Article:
A perplexing riddle affecting dozens of families in the Cleveland area has finally been solved, but not before weeks of wreaking havoc on people who – bizarre as it sounds – were unable to open their car and garage doors.
In late April, residents of the town of North Olmsted, Ohio began finding that their wireless car key fobs and garage door openers had simply ceased to function, or worked unpredictably when they did work at all.
Sometimes it would be one of a pair of remote key fobs that wouldn't work, while the other one did. At other times, car doors could be opened wirelessly when parked in other places, but if the vehicle returned to North Olmsted, the locked doors became inert once more.
One resident, Cory Branchick, assumed her key's battery must be at fault, so she replaced it only to find the problem hadn't been fixed at all – at least when she was parked in her driveway, that is.
"Anywhere else, when I go to work or when I go to the grocery store, the key fob works," Branchick told local WKYC news.
While dozens of neighbours across multiple nearby streets all reported the same phenomenon, nobody knew what was causing the widespread malfunction.
Some suggested it might be related to goings on at Cleveland Hopkins International Airport, or even a technological hazard related to a NASA research centre in the area.
Others, including city officials, suggested the malfunction might be related to telecommunications and electricity providers, who dispatched their own crews to investigate whatever could be jamming the residents' radio transmitters.
"It can't be some small device that's causing this interference," said North Olmsted City Councilman Chris Glassburn last week.
"We really thought it was going to be the utilities."
Despite those early suspicions, an intensive door-to-door investigation led by local authorities determined it was indeed just one rogue device behind the town's radio transmitters going dark.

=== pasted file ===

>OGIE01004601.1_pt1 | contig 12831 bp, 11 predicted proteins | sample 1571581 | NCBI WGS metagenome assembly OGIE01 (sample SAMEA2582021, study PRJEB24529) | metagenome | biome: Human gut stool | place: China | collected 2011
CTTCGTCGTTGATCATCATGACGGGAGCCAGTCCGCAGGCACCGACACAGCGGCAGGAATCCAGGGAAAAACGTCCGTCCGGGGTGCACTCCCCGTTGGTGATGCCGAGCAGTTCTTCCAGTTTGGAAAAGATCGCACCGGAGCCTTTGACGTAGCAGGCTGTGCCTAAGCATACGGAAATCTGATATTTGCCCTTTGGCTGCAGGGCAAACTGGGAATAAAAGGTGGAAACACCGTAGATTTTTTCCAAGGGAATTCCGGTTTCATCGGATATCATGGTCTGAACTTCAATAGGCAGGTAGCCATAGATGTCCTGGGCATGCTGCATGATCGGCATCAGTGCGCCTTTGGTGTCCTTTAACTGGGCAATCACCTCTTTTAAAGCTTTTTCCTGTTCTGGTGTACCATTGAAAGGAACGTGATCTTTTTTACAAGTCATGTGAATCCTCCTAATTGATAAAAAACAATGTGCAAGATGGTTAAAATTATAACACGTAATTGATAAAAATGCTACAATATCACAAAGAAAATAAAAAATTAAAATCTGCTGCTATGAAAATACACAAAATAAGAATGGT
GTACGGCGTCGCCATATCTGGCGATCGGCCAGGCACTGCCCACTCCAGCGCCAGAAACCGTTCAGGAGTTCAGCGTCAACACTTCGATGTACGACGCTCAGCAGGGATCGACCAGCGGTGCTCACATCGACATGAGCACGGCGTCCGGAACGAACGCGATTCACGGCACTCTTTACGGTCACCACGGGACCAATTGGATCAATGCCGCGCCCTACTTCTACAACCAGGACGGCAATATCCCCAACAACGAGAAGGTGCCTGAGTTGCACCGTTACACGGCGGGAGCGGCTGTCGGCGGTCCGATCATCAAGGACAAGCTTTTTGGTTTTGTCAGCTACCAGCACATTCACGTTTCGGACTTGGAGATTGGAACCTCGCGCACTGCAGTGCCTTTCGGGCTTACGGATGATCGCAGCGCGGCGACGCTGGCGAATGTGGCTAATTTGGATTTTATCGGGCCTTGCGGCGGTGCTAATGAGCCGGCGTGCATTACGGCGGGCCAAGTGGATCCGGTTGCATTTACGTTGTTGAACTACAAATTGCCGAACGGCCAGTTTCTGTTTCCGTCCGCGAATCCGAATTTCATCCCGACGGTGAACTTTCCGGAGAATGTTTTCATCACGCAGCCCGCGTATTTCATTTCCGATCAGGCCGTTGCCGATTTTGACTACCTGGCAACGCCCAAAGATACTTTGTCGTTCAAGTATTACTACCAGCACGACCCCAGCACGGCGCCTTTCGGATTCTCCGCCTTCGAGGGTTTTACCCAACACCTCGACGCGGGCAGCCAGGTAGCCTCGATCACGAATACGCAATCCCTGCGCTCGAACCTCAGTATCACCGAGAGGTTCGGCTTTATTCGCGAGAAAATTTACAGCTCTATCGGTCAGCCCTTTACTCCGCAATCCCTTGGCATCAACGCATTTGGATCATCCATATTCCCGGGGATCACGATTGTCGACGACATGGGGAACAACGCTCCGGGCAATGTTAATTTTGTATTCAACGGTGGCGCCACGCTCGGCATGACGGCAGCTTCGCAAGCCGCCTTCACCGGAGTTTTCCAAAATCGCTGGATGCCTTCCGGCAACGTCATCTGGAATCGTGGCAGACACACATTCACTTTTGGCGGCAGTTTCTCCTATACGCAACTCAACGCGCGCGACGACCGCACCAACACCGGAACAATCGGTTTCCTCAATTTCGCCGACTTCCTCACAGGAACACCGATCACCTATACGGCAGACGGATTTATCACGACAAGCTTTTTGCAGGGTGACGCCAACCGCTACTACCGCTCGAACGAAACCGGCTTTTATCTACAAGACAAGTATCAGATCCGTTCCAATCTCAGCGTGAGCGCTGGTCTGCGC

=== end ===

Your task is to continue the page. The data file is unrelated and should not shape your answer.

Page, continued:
The culprit, it turns out, was a home-made device invented by a local electronics enthusiast. He'd designed a specialised gadget to inform him if anybody was upstairs in his house while he was working downstairs in the basement.
"He has a fascination with electronics," Glassburn said in a statement describing the anonymous local inventor – an individual with special needs who had no idea of the harm he was causing in the wider community, simply due to the radio frequency his gadget continuously operated on.
"The way he designed it, it was persistently putting out a 315 megahertz signal. There was no malicious intent of the device."
That constant broadcast effectively jammed the radio signal for radio devices installed in car doors and garage doors, which frequently operate in the 315MHz to 433MHz radio band.
It's a bit scary to think that just one homespun radio device can so easily cause widespread outages in neighbouring technological gear – but for the people of North Olmsted at least, life for now can finally return to normal.
The home-invented gadget has now been identified and disabled, Glassburn said, adding there will be no further interference generated by it.
"And the resident has agreed to not make such devices in the future," Glassburn added.